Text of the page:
Ultimately, “We chose the grades that had more students who had never had the Harpeth Hall experience every day, and then the grade that was going to have it for the last time,” Ms. Hill said. However, “If we stay in a model in which we only have this number of students on campus, we’ll probably flip those grades after two weeks and let sixth, eighth, 10th, and 11th graders have a turn.”
The choice on how many students to have on campus was made based on active COVID-19 numbers in Nashville, the surrounding area and the Harpeth Hall community (one student has tested positive for COVID-19 since the start of school). The administration team consulted the Centers for Disease Control (CDC) Guidelines, the Tennessee Department of Health and their medical advisory team.
Due to the size of many classrooms, the announcement admitted that six-feet of distance will not be possible in all classes at full capacity. Because of that, some teachers are choosing to adapt their classroom spaces to accommodate more students on campus.
“There is a risk. I try to come up with a reasonable solution in which the trade-offs are in favor of having students in school,” Ms. Hill acknowledged. “If it were up to me, I wouldn’t be opening bars and restaurants. I would be opening schools.”
According to an anonymous survey of the senior class, 59% of respondents say they do not feel safe with the inability to social distance during full in-person classes. “We want to be in school all together but I would never want to do that at too great a risk. I don’t want to make anyone be here if they are not feeling safe,” Ms. Hill said. “If some girls need to go remote, that choice is there. It’s not perfect, but it’s certainly available if it helps them feel more secure.”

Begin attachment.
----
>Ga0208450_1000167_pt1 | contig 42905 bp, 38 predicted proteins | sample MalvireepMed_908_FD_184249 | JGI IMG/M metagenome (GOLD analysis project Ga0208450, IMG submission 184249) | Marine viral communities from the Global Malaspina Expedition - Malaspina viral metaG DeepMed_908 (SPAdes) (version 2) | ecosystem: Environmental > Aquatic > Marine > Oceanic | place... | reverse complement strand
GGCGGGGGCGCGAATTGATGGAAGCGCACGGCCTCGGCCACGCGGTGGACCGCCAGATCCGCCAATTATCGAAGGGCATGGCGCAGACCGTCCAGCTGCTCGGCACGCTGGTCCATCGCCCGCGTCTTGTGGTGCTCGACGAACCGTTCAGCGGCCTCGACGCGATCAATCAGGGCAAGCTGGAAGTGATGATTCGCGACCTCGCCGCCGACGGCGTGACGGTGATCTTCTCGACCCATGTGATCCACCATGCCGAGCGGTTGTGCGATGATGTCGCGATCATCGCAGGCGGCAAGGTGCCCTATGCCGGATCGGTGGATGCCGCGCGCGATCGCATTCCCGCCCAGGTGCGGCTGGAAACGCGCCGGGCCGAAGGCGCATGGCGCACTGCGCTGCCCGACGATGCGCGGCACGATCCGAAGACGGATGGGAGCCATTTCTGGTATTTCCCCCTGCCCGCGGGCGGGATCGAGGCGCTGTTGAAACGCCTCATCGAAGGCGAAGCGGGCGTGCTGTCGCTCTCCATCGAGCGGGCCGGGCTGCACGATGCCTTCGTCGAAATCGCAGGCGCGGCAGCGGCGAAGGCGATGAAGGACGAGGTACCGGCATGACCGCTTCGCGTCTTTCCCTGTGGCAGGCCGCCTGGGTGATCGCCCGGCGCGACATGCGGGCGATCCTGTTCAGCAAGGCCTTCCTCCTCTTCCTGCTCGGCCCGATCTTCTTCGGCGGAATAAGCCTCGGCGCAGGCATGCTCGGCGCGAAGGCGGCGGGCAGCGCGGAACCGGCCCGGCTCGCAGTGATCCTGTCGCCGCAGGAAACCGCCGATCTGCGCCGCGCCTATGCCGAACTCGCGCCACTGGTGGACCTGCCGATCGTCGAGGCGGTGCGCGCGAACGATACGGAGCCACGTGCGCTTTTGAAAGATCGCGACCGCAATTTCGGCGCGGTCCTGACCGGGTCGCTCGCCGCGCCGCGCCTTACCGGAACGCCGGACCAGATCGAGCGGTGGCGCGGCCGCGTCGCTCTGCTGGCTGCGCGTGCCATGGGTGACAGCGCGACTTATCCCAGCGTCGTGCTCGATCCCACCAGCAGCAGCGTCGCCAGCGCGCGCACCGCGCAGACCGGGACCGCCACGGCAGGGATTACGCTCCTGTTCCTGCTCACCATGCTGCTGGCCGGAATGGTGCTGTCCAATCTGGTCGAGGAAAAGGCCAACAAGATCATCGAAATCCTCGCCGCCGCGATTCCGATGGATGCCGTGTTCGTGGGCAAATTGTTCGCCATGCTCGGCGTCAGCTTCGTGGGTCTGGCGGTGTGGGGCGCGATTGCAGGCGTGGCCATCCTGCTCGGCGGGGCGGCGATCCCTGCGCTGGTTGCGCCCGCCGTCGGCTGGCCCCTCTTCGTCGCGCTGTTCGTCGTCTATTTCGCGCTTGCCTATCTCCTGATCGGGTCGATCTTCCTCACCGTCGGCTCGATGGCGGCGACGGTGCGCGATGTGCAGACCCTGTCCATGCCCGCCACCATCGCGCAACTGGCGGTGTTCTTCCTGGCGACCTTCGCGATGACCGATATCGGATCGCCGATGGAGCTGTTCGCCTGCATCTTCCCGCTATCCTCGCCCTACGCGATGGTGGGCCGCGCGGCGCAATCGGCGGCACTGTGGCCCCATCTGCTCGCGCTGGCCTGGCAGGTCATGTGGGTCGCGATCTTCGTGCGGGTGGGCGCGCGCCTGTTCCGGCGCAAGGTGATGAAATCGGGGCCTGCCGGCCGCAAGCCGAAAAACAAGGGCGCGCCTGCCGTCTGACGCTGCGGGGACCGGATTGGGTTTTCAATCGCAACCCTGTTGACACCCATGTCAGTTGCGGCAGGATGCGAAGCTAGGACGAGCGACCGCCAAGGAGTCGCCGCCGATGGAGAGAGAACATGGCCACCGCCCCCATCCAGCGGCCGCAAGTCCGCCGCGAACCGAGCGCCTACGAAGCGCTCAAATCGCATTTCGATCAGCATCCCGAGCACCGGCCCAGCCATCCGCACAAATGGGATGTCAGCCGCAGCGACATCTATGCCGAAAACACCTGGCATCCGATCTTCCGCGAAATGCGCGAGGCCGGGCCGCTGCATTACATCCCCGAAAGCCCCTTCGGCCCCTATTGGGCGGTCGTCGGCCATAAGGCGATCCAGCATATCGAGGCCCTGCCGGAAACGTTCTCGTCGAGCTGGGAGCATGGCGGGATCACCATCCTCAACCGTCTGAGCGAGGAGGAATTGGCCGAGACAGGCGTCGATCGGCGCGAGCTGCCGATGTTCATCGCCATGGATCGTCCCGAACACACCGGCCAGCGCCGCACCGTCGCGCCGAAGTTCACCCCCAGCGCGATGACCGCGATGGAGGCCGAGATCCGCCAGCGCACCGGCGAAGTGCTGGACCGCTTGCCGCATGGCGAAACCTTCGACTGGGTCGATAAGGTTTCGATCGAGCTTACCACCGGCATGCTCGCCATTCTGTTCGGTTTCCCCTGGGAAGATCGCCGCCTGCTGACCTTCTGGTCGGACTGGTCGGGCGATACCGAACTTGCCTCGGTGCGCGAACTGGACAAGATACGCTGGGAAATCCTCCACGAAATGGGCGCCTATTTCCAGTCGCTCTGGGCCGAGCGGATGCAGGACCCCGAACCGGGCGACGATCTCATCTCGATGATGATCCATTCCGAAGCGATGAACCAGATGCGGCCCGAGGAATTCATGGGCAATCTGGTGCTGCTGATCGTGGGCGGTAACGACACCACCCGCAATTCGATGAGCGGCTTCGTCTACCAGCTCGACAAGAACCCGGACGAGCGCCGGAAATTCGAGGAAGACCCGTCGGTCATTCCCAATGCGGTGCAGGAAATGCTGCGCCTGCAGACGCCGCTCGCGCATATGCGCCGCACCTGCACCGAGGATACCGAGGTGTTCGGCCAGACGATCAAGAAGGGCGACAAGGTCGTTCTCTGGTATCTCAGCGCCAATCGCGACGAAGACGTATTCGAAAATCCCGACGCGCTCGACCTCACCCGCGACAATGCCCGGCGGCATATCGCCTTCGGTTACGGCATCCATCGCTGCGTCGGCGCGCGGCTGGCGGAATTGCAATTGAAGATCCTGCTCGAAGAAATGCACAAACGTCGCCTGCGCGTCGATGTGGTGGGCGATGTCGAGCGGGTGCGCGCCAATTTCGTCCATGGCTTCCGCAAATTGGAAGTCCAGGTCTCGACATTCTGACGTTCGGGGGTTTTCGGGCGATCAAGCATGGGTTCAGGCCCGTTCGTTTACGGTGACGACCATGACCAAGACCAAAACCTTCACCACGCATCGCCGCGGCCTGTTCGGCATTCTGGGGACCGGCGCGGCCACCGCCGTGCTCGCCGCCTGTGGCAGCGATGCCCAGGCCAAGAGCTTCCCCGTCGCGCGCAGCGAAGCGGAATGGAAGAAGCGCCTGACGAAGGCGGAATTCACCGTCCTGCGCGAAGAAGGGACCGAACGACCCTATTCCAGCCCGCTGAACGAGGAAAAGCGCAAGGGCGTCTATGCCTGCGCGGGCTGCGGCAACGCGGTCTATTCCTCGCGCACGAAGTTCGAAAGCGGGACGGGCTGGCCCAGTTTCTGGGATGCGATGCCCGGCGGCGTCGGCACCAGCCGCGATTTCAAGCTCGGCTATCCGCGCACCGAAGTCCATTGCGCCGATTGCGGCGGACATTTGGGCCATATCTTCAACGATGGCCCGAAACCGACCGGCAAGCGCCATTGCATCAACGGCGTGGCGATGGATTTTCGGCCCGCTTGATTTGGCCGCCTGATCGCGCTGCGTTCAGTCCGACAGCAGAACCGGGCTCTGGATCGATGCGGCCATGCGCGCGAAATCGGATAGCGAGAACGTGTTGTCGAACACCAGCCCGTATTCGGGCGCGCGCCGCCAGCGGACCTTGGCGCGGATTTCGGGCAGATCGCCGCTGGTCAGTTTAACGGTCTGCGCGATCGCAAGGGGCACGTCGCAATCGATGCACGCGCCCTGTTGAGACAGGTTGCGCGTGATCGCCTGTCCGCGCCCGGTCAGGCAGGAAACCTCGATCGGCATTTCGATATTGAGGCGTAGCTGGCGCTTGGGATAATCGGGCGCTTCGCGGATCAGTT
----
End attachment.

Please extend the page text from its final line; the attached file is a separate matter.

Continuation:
While some teachers will attempt to configure their classroom seats to maintain six-feet of distance, some faculty who moved to larger spaces may opt to return to their original classrooms if neither space can accommodate six-feet of distance for a full class.
The repeated schedule will continue to allow for mixed-grade classes and teachers teaching multiple grade levels. This schedule is only laid out until Sept. 22, and a new plan will be released on Sept.16.
Upper School math teacher Polly Linden says the faculty were consulted on which schedule to use after Labor Day once the number of students on campus had been chosen.
“We looked at three different possibilities with how to proceed with our schedule for Tuesday and decided to stick with the one we had because it made the most sense for all students: the girls on campus and the girls off campus,” Ms. Linden said.
While she doesn’t think the two days on, two days off schedule is much different from the usual one day on, one day off schedule from years past, Ms. Linden says teachers are troubleshooting how to spend the four straight days in a row of one class which happens once a rotation, but there may be some upsides to it.